A practical guide to rent an apartment in Japan

Foreigners find it very troublesome to rent an apartment in Japan and I decided to share a few thoughts on rental property hunting in the country for expats. There are certain situations in which you don’t have to look for a place for yourself. Some companies provide accommodation for the employees and if you are on an exchange program the university usually has a dormitory for foreign students. Even if you are in one of these seemingly lucky situations knowing the ins and outs of how to find a place to rent in Japan can save you a lot of effort, time and money. Let’s quickly dive into the details without further ado!

How to rent an apartment in Japan



We are going to iterate through the process from the starting point. So let’s suppose you’ve just arrived in Japan and you have nowhere to stay. If this happens to you, the best would be to find an Airbnb or a cheap hotel to get some shelter above your head until you find your final abode.


The initial steps


Speaking of cheap hotels, if you really want to find something budget-friendly, capsule hotels are for you! These places are incredibly cheap and they have all the amenities you will need for the upcoming days. When I wanted to save some money in Osaka, I checked out the southern part of the city and I was paying around $10 on a daily basis. For this amount of money I got a small room with sheets and a pillow on the floor and the bathroom was a shared one on the top of the building. Since I was a student I didn’t need more and this could be a great option for you if you have a tight budget. Airbnbs and private accommodations in Japan will cost significantly more, depending on the area you will pay at least $20-$30 per night in Osaka and other smaller cities. Tokyo will be much more expensive, so you will definitely feel the urgency to find a long term rental for yourself.


Talking to a Japanese realtor


Now let’s talk about the next step.


The options for foreigners who don’t speak Japanese are quite limited. If English is the only language you can use in Japan, you’ll have to rely on foreigners dealing with expats on the real estate market. This is obviously a small segment of the whole Japanese real estate industry and the agents are not necessarily sincere, because they all know how vulnerable the new expats in Japan are. Therefore, it would be expedient to learn some basic Japanese and to memorize some of the real estate related words you will hear and read every time you are in a real estate agent’s office.


If you can speak Japanese the case is altered. Mostly because Japan is flooded with real estate conglomerates. You’ll find at least 2 to 3 real estate offices every time you disembark the train in Japan. These companies are somewhat different based on the region, but the national real estate giants such as Suumo and ABLE (株式会社エイブル) have their palpable presence in almost every Japanese city from Hokkaido to Okinawa.


This article will serve the purpose of preparing you for your first real estate office visit in Japan. Many people would think that talking to a Japanese realtor is not a big issue, but I can tell you that it’s no easy task.


It’s not going to be a friendly conversation you’d possibly have in a bar over a few beers. As a general truth I can tell you that you’ll be taken advantage of in linear proportion to the vulnerability you exhibit. If you are new to Japan and you enter a realtor’s office absentmindedly there are two possible outcomes for you. If you don’t speak Japanese and you try to convey your thoughts in English, in most cases you will be turned down. In some cases they’ll serve you, but I hardly have this kind of experience. If you start your soliloquy in Japanese and you don’t have anything prepared, you’ll fall into an even deeper trap.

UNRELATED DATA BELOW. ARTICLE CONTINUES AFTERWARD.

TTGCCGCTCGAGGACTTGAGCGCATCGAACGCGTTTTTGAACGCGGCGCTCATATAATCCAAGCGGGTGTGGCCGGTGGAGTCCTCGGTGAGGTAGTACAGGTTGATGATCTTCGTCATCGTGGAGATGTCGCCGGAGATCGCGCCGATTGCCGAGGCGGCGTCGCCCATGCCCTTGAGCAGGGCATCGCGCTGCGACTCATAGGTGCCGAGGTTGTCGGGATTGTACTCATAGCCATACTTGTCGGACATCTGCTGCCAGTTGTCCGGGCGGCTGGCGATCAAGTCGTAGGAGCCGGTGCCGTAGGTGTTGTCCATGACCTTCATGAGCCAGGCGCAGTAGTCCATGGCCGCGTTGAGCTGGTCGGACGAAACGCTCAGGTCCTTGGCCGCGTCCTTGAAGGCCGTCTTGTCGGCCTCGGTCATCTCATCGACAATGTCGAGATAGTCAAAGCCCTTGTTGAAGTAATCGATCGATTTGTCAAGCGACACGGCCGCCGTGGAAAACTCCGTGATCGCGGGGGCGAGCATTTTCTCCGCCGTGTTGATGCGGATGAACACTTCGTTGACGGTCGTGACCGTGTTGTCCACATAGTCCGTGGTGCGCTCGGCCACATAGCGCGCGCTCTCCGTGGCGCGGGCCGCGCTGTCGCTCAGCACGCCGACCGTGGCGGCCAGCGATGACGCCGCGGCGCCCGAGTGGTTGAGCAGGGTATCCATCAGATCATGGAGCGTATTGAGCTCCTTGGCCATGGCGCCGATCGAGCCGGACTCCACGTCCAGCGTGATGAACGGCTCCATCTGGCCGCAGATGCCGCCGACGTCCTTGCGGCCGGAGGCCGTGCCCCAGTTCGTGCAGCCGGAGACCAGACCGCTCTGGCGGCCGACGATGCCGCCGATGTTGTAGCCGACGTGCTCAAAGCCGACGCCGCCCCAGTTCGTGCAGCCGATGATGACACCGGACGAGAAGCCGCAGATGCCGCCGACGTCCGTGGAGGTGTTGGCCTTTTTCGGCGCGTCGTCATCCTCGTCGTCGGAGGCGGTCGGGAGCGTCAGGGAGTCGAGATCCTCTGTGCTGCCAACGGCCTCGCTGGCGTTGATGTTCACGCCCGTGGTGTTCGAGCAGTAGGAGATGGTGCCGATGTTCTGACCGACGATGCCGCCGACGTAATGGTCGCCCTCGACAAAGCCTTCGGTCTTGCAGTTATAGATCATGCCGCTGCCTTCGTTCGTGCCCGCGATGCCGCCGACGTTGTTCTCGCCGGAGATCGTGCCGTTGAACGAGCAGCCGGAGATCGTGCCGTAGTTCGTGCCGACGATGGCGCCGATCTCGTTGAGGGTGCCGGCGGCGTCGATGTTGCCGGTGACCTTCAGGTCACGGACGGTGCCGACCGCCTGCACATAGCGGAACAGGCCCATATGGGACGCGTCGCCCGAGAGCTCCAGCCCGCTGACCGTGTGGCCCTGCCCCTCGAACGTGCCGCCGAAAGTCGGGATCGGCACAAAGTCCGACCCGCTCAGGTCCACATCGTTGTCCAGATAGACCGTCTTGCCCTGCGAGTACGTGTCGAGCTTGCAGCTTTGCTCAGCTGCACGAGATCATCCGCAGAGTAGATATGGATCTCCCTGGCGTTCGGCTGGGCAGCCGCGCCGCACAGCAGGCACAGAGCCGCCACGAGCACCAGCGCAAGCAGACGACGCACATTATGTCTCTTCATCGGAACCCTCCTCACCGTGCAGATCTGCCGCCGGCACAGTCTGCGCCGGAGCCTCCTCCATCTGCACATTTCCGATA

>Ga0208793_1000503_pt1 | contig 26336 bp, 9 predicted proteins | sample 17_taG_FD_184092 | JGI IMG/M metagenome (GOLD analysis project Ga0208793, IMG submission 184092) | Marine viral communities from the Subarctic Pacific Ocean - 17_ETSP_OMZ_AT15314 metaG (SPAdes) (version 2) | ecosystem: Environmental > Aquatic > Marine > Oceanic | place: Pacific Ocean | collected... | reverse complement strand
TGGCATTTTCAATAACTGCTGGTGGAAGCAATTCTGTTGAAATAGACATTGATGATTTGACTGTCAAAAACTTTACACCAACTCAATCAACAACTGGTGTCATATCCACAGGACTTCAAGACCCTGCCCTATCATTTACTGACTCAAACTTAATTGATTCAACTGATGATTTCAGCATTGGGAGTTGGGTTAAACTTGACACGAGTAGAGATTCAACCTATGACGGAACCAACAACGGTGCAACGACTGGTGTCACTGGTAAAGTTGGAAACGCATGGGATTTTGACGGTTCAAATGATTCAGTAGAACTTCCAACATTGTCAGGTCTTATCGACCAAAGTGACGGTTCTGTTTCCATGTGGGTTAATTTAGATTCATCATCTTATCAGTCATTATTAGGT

How deep is the trap?


If you talk to the agent in Japanese, you’ll be received with outstretched hands and that’s when the real real talks start. Obviously the atmosphere you create is completely different from the one foreigners create speaking only English in the office. The agent will be overwhelmed with bliss and initially he/she will treat you as a highly honoured client. This is not completely fake, but I always took these receptions with a grain of salt.


They will bring you a cup of coffee or tea, so that you feel even more comfortable. This is very nice, but try not to lower your guards.


So if you don’t have anything planned prior to your visit, you’ll lose, because they have their plans.


The realtor knows their real estate database in the area by heart. Nevertheless, he/she appears to know very little. Don’t fall into this trap either.


So where does this all lead to?


If you don’t know where to live, what the rental prices are in your area or what services you’re entitled to the real estate agent will take advantage of your situation.


There following few questions will be your guard against their sly practices:


  • (1) Where is the place located?
  • (2) How far is the train station?
  • (3) How noisy is the area?
  • (4) Does the place have Internet service installed?
  • (5) How much is the rent?
  • (6) How much is the deposit?
  • (7) How much are the additional costs?
  • (8) How much is the realtor fee?
  • (9) How much is the key replacement fee?
  • (10) Under what circumstances do I get the deposit back?
  • (11) Am I allowed to bring people to live with me?
  • (12) Are pets allowed?
  • (13) How much is the parking lot per month?
  • (14) How much is the insurance?
  • (15) What is the contract cancellation policy?
  • (16) Whether a guarantor is required to rent.

These are some of the questions I could recall in a matter of a few minutes. There must be many other aspects you might have to consider based on your personal preferences.


Make sure you memorize these questions, and every time you’re shown an appealing advertisement try to reiterate these points, because if the monthly rent is low, the chances of the property not satisfying one of these points is quite high.